I sometimes purposely delay mentioning the fact that my husband is a minister until I've gotten to know somebody, because it is often brings about an awkward end to the conversation. With some people, when I talk about my husband's job for the first time, I can almost see the inner clench, the wheels struggling to rewind in his or her mind: "Did I say anything offensive? Irreverent? Admit to any flaws of character?" The conversation grinds to a polite halt, until I think of some way to assure the person that I am, in fact, a real girl, with a real life, and real struggles.

Church leaders are regular people, and so are their spouses and children. I have disagreements with my husband, sometimes about difficult things, and sometimes about silly things. He will be reminding me to squeeze the toothpaste from the bottom of the tube until I have dentures, and I will be convincing him of the aesthetic appeal of cuckoo clocks until we live in a nursing home some day, surrounded by pastel floral and fruit still-life paintings bolted to the wall. I lose my patience with my kids, choose the wrong battles with them, and love them so much that I never want them to grow up and leave me. Is that normal? I have dirty laundry, figuratively and literally. I love Jesus, but I'm not any closer to being a saint than anyone else. I'm not "super-spiritual" and, here's a secret -  neither is anyone else. I think we are all just making sense of new things that we learn in light of what we already know. The thing that scares me the most about the potential for people to view me differently than anyone else in the church is that I'm just as capable as offending or hurting people's feelings as anyone else in the church, but I fear that people will feel "hurt by the church" instead of just being hurt by a girl who happens to be married to the pastor. To extend that thought a little further, we are real people in our capacity to be hurt as well. Sometimes I think that ministers should unionize, but that is a discussion for another day. I sometimes worry about the scrutiny my children will become aware of as the pastors' kids when they are older.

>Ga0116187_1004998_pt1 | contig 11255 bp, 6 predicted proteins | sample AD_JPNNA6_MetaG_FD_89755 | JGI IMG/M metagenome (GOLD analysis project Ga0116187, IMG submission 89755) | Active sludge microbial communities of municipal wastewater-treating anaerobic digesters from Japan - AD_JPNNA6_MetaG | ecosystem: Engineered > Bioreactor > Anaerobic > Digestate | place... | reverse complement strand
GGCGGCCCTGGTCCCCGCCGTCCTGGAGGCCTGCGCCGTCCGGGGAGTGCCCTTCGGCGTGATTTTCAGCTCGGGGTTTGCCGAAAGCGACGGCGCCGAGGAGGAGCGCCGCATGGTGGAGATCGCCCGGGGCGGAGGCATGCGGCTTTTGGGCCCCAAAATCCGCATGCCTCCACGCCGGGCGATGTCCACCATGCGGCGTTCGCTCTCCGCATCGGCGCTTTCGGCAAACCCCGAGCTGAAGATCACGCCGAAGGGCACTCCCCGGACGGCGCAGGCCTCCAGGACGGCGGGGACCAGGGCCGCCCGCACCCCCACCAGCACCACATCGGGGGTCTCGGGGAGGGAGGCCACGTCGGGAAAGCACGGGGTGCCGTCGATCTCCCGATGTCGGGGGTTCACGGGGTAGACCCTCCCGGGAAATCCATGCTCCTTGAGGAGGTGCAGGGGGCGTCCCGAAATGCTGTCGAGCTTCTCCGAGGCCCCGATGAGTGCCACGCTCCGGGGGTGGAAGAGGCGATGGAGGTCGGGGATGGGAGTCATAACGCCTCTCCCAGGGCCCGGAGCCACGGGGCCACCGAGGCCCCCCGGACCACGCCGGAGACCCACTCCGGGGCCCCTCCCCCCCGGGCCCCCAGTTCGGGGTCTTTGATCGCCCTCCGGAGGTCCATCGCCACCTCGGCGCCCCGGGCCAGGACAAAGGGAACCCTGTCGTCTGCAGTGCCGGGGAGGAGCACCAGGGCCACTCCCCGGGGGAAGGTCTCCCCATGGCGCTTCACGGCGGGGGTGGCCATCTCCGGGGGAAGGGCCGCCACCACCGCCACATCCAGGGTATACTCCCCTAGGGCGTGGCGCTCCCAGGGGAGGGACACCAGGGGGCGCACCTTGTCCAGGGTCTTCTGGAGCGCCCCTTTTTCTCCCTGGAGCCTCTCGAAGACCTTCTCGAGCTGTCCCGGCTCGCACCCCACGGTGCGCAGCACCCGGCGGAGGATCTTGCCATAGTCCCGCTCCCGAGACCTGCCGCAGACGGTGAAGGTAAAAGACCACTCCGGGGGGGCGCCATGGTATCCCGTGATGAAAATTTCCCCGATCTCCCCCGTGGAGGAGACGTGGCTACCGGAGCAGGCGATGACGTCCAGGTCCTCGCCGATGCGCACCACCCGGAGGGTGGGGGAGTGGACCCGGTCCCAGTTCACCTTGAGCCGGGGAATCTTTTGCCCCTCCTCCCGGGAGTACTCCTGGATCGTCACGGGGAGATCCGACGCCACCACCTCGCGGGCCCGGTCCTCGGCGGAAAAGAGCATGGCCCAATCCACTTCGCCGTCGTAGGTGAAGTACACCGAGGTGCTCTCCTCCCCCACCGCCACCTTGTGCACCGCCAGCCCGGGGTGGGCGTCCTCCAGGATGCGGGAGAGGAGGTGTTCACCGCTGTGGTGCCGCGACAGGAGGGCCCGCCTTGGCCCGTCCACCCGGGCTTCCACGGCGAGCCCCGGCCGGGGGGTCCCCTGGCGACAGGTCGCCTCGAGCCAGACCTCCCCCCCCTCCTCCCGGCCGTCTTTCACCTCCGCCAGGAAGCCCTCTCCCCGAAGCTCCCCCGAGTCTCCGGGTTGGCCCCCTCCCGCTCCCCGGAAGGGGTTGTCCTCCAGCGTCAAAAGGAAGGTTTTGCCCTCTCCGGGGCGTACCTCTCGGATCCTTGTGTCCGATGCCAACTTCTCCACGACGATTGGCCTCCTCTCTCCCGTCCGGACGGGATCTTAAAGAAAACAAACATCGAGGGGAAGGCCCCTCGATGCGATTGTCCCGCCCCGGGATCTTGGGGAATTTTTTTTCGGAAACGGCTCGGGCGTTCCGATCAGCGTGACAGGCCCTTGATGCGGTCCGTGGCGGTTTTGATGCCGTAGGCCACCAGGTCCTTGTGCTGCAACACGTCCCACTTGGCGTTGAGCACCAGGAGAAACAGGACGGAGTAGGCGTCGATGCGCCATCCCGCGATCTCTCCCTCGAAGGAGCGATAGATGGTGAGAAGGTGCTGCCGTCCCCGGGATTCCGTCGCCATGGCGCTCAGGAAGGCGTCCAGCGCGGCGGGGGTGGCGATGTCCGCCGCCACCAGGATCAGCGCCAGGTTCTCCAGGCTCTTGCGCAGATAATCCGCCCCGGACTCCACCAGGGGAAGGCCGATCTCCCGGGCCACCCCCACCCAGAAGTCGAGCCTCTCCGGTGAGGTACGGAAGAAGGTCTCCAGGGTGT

We compromised on two small cuckoo clocks in O's room. Seriously, what's not to like about them?
Stay tuned for Part Two!

Saturday, July 6, 2013

Secret Dreams

It's hard to fathom if you know me, but I once dreamed of being a world-class basketball player, perhaps even the first woman to break into the NBA. I believe it was in the fifth grade, shortly after receiving a purple and yellow LA Lakers basketball as a birthday gift. It's a good thing that this dream faded painlessly given my athletic ability pretty much peaked that year, and my growing personal dislike for participating in competitive sports. I wanted to be a veterinarian until I realized that real animals are much stinkier and hairier and bite-ier than their stuffed counterparts. I briefly entertained thoughts of becoming a doctor in high school until I discovered my sensitive gag reflex in biology class. I still have nausea-inducing flashbacks of vitreous humour bursting out of a cow eyeball during dissection. Some dreams fade, and some shatter, but...



What happens to a dream deferred?
Does it dry up
like a raisin in the sun? 
Or fester like a sore—
And then run? 
Does it stink like rotten meat? 
Or crust and sugar over— 
like a syrupy sweet?
Maybe it just sags 
like a heavy load.
Or does it explode?

Dream Deferred - Langston Hughes (1902-1967)


What of the dream that is plucked before it has sprouted, before you dare to whisper it, even to yourself? Do we have to thin out our dreams, like thinning out seedlings in the garden to give the strongest ones a real chance to thrive? I don't know. There are days when being thirty-two feels like its half, full of sixteen year old optimism and possibility. But there are days when thirty-two feels like it's too late for dreams.



A few months ago, my husband completed his "credentialing" process. Basically, it's a confirmation of his position as a minister in the Mennonite Brethren church denomination. As an aside, while I love many things about this denomination - our focus on peace-making, disaster relief, and social justice, I think it would be refreshing to update the name of our conference to be gender neutral. Sidenote to my aside, it would be even more fantastic if there was a word in the English language that was the equivalent of "Brethren" pertaining to the female persuasion. We couldn't even change it to a feminine form if we tried, given the current state of language. Mennonite Sistern? Mennonite Sisterhood? Alas, a gender neutral form would be the way to go.